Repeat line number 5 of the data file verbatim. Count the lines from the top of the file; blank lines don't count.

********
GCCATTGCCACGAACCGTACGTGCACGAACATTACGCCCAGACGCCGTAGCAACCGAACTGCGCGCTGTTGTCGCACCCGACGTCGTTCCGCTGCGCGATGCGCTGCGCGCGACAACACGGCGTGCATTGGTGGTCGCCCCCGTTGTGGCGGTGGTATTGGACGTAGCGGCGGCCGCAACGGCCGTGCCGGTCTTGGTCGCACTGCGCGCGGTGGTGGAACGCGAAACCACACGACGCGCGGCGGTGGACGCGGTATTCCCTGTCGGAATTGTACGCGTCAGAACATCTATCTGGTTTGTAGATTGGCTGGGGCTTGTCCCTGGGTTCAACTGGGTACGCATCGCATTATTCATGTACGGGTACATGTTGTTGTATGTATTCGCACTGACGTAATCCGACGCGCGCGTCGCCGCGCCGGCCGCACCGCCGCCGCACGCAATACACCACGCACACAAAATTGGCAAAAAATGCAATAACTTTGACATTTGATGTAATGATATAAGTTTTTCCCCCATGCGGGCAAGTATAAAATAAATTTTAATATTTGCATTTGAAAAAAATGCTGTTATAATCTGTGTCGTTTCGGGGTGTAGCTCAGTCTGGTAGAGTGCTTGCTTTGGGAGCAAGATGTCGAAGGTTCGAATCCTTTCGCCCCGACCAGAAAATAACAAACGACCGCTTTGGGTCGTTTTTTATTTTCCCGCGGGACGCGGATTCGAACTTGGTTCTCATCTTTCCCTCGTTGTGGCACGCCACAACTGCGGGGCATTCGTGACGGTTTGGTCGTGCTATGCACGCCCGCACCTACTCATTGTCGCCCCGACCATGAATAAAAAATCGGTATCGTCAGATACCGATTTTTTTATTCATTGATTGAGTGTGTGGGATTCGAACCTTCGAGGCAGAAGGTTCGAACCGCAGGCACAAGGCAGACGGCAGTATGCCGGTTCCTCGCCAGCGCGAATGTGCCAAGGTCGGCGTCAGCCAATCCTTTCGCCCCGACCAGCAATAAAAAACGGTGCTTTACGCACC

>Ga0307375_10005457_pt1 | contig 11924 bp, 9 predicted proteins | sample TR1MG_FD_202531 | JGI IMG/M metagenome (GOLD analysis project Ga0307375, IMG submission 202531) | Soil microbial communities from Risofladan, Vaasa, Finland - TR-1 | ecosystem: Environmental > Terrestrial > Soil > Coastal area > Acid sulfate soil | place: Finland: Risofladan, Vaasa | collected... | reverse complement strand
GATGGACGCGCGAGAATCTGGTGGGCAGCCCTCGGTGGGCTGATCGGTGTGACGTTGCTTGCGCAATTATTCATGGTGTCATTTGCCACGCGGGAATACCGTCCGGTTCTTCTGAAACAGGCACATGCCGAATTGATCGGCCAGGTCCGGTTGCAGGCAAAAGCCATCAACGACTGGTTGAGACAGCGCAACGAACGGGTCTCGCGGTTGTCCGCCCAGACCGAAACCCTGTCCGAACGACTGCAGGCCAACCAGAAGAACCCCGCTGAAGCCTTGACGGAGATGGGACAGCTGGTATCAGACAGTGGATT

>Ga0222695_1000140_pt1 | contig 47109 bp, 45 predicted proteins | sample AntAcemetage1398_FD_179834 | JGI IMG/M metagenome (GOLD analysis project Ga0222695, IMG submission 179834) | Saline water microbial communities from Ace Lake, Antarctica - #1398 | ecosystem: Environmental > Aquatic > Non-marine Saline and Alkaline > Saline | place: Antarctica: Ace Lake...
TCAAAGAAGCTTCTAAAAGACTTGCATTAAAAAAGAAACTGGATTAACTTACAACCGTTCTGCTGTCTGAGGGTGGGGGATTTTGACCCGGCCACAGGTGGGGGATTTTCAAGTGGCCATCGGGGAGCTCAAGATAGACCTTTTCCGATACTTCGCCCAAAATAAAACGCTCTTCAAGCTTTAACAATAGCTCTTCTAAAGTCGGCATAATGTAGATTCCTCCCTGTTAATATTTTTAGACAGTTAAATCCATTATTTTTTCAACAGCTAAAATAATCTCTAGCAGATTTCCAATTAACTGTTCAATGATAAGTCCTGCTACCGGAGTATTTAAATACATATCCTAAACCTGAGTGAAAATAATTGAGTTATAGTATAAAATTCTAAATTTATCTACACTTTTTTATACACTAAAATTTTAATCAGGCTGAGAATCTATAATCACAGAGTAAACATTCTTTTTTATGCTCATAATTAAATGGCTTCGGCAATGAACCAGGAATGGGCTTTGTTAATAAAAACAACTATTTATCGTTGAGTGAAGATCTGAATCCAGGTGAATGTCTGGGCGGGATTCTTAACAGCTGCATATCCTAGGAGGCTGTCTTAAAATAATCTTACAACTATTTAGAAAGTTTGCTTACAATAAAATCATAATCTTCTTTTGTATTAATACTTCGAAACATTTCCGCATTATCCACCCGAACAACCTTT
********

TCAAAGAAGCTTCTAAAAGACTTGCATTAAAAAAGAAACTGGATTAACTTACAACCGTTCTGCTGTCTGAGGGTGGGGGATTTTGACCCGGCCACAGGTGGGGGATTTTCAAGTGGCCATCGGGGAGCTCAAGATAGACCTTTTCCGATACTTCGCCCAAAATAAAACGCTCTTCAAGCTTTAACAATAGCTCTTCTAAAGTCGGCATAATGTAGATTCCTCCCTGTTAATATTTTTAGACAGTTAAATCCATTATTTTTTCAACAGCTAAAATAATCTCTAGCAGATTTCCAATTAACTGTTCAATGATAAGTCCTGCTACCGGAGTATTTAAATACATATCCTAAACCTGAGTGAAAATAATTGAGTTATAGTATAAAATTCTAAATTTATCTACACTTTTTTATACACTAAAATTTTAATCAGGCTGAGAATCTATAATCACAGAGTAAACATTCTTTTTTATGCTCATAATTAAATGGCTTCGGCAATGAACCAGGAATGGGCTTTGTTAATAAAAACAACTATTTATCGTTGAGTGAAGATCTGAATCCAGGTGAATGTCTGGGCGGGATTCTTAACAGCTGCATATCCTAGGAGGCTGTCTTAAAATAATCTTACAACTATTTAGAAAGTTTGCTTACAATAAAATCATAATCTTCTTTTGTATTAATACTTCGAAACATTTCCGCATTATCCACCCGAACAACCTTT